It's true that the stress tests really are something of a public relations stunt. But they are a very important public relations stunt.
Critics will complain that this is all just for show. But this complaint largely misses the mark. In large part, the stress tests are a show. And that's part of the point.
The tests are real attempts to measure how individual banks would fare under stressful circumstances. In that sense, the tests are part of the Fed's supervisory function.
But they are also an attempt to demonstrate to the market that financial institutions and the system itself are healthy enough to withstand stress. That its, the tests have a communicative function as well as a supervisory one.
During the financial crisis, it became all too obvious that investors and counterparties had lost faith in statements by the banks themselves about how robust their liquidity and capital provisions were. A bank executive saying that his firm was adequately capitalized or had plenty of liquidity tended to backfire-the market often would immediately read the reassurance as a reason to run.
What's more, investors and counterparties during the crisis began using more stringent measures than regulators to assess the financial health of banks. Bank executives complained loudly about being held to new standards that weren't aligned with regulatory requirements. But they quickly learned that when the market requires more than regulators, you'd better be willing to make the market happy or face the consequences.
In other words, before we had regulatory stress tests for banks, banks were tested by actual stress. The hope is that when actual stress arrive, the regulatory tests will have prepared them for it.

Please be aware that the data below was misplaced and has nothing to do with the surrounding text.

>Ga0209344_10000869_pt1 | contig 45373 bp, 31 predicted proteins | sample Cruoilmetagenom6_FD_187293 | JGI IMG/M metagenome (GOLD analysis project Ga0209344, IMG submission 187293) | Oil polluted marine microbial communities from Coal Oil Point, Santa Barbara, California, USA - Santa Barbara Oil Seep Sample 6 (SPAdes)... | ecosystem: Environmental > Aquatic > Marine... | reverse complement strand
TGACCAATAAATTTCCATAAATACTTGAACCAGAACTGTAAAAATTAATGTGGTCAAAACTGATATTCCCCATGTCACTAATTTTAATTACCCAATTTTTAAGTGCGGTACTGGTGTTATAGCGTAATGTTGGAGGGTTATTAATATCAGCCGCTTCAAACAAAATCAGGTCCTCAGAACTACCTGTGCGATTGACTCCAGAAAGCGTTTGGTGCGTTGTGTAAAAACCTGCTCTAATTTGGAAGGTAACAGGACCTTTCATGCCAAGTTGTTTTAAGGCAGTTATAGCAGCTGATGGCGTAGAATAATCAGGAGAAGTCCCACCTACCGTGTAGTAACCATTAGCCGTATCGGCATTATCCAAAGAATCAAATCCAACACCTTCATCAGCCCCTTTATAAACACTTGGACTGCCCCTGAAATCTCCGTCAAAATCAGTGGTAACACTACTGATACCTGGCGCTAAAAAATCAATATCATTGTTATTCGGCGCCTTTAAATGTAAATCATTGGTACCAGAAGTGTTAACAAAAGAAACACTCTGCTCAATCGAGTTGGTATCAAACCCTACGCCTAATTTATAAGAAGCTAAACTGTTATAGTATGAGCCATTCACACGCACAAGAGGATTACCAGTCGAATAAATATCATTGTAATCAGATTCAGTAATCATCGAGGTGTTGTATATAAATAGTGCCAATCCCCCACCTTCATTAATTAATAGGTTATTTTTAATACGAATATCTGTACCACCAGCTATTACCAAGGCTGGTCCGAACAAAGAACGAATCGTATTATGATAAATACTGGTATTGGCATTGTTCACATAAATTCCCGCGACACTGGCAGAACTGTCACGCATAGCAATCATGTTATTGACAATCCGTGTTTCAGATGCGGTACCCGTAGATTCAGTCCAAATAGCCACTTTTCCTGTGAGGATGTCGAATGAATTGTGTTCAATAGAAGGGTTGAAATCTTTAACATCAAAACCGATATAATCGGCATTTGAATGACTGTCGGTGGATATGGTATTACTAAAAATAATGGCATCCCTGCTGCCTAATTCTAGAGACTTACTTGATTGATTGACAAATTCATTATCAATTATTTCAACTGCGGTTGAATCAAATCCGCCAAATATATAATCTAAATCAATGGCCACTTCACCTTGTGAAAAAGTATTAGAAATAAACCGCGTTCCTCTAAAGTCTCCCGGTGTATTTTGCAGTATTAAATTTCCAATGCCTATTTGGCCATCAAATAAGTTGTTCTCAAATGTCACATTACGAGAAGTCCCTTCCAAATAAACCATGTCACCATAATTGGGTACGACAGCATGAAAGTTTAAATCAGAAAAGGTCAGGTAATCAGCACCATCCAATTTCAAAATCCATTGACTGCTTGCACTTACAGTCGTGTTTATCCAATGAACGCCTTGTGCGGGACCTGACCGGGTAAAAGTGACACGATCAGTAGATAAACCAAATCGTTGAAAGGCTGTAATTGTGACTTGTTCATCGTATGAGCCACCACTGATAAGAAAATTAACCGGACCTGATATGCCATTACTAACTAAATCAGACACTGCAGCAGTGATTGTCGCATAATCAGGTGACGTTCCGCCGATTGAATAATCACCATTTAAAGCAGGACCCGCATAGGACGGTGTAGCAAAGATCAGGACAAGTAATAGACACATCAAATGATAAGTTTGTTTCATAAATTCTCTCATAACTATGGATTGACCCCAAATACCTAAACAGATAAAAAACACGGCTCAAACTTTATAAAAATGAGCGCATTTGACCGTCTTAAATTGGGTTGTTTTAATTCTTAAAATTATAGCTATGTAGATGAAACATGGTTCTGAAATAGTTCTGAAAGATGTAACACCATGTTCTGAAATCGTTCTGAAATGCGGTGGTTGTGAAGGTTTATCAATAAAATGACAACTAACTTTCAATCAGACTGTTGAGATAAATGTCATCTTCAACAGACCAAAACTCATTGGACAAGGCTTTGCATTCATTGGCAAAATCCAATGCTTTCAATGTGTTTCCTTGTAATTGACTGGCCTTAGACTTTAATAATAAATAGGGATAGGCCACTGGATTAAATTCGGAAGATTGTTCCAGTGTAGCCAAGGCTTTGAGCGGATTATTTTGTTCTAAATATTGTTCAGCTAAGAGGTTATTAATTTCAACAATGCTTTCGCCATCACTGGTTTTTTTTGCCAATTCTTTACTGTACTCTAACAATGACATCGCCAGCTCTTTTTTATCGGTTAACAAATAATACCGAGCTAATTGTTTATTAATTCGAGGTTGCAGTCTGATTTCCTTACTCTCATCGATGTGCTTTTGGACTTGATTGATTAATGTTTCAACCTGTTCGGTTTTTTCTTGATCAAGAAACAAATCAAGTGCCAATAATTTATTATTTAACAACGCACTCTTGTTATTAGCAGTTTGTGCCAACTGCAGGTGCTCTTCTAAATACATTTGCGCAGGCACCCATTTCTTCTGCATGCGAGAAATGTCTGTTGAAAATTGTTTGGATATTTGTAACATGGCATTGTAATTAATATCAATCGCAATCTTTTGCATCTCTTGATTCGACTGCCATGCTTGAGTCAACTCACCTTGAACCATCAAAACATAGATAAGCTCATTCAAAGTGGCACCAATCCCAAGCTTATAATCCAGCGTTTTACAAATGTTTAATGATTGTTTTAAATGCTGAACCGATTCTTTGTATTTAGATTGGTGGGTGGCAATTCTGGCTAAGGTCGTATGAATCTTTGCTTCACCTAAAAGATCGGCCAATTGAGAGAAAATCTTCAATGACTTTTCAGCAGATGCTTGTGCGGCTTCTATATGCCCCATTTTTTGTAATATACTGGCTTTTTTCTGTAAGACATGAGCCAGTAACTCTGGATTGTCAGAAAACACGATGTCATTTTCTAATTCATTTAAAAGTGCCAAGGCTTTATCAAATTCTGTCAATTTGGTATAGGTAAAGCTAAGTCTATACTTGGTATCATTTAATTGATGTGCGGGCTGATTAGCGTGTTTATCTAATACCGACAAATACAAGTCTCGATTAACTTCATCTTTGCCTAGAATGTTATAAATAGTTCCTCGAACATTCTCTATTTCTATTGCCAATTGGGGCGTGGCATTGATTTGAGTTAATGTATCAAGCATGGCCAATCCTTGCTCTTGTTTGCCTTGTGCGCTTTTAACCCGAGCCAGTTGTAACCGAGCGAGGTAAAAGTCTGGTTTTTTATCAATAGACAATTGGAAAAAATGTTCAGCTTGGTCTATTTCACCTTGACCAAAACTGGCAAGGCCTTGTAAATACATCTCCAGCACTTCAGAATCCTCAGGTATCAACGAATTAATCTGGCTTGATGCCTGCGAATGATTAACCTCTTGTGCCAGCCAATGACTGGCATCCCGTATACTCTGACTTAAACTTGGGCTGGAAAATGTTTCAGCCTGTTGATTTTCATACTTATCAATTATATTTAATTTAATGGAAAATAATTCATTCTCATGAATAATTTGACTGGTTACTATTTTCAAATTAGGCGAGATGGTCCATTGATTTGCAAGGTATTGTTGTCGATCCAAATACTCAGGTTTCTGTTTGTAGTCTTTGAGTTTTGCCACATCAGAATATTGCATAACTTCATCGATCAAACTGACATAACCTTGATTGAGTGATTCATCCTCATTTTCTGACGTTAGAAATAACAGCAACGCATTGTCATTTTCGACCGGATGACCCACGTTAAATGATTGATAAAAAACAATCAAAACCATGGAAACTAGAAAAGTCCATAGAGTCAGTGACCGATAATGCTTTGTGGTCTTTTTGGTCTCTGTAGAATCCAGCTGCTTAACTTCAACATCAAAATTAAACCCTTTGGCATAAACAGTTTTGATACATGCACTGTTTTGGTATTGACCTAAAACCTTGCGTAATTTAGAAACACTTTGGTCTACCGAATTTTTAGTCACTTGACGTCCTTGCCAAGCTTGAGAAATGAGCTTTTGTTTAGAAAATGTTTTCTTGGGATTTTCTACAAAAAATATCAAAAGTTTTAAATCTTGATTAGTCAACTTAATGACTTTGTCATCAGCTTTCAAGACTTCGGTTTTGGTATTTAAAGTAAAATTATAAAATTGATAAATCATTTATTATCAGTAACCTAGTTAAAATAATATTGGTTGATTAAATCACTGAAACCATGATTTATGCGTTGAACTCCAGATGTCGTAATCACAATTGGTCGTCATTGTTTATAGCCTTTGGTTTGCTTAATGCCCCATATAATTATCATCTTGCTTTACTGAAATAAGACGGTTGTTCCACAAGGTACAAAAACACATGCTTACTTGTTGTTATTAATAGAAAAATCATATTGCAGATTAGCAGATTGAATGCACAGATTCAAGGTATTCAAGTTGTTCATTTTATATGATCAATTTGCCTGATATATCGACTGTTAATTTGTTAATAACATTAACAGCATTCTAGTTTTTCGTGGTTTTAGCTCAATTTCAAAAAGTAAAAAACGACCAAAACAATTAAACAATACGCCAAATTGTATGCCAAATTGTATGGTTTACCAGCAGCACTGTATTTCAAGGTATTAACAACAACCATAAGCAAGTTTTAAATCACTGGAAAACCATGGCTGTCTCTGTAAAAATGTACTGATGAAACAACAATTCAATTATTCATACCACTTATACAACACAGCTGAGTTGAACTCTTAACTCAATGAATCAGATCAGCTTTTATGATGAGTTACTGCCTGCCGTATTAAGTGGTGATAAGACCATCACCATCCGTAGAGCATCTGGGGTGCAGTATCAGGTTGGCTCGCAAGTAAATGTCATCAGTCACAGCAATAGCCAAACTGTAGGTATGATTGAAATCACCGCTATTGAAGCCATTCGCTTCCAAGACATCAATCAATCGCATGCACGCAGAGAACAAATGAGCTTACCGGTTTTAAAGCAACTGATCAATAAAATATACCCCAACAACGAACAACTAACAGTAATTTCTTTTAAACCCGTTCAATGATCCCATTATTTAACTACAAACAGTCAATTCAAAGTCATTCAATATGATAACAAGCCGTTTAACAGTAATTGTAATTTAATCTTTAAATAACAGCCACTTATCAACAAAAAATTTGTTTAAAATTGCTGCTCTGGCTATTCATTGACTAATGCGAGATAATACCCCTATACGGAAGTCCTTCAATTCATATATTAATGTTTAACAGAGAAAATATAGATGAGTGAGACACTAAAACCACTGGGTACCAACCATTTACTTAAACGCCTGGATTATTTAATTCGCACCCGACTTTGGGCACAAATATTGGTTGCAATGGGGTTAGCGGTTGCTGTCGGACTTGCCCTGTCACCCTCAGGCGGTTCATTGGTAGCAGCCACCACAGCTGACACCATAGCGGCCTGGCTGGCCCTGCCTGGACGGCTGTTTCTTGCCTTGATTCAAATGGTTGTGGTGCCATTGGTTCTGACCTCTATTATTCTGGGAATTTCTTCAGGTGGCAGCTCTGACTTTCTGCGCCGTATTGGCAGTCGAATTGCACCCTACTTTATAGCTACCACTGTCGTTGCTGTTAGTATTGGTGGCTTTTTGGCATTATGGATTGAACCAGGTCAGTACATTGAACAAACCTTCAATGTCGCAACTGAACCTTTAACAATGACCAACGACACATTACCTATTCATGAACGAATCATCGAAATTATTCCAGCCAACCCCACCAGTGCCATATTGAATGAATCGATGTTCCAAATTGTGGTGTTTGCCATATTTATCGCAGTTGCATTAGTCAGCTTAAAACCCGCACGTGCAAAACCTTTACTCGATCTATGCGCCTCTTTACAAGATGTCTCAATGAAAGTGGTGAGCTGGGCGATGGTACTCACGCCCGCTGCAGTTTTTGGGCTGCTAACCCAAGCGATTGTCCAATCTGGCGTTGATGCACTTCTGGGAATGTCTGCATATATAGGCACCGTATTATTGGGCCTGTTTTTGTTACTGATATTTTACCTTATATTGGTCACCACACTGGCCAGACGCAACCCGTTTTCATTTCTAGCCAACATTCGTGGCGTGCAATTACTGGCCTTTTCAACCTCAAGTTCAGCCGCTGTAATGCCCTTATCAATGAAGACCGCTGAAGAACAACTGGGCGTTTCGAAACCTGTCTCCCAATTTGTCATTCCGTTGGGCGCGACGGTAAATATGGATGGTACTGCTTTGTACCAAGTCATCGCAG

The tests are an attempt to restore confidence in institutions and the system, now that trust in statements by individual bank executives are widely distrusted. In effect, the Fed is leveraging its own credibility to replace the lost credibility of the banks.
The Fed quite explicitly built the stress tests around market expectations. The thinking was that if a bank's capital fell below 5 percent Tier 1 common equity in a stressful situation, market participants would refuse to engage with the bank and funding would quickly evaporate.
"During the stress test exercises associated with the Federal Reserve's annual Comprehensive Capital Adequacy Review (CCAR) program we have required that bank capital exceed 5 percent Tier 1 common equity over the forecast horizon, based on the premise that such a buffer would be required for financial firms to fully operate and maintain investor and counterparty confidence during stressful periods," Boston Fed President Eric Rosengren said in a recent speech.
In other words, the Fed has built the tests not just around the capital it thinks a bank needs-but around what it expects the market will require. It has learned at least that lesson from the crisis: In a stress period, the market's tests for a bank's health can exceed the formal regulatory requirements for being "well-capitalized."
Of course, the Fed might be under-estimating either the losses from stressful markets or the amount of capital investors and counterparties will require. There's a lot of guess work that goes into measuring these things. It's not clear that our models today are all that much more reliable than the models in place before the crisis.
The great danger here is that the Fed's credibility is on the line. If a bank that passes the stress test fails in some dramatic and messy fashion, the Fed's policy could backfire. Immediately, the confidence in the system could be shaken. Healthy banks could find themselves under a lot more than stress.
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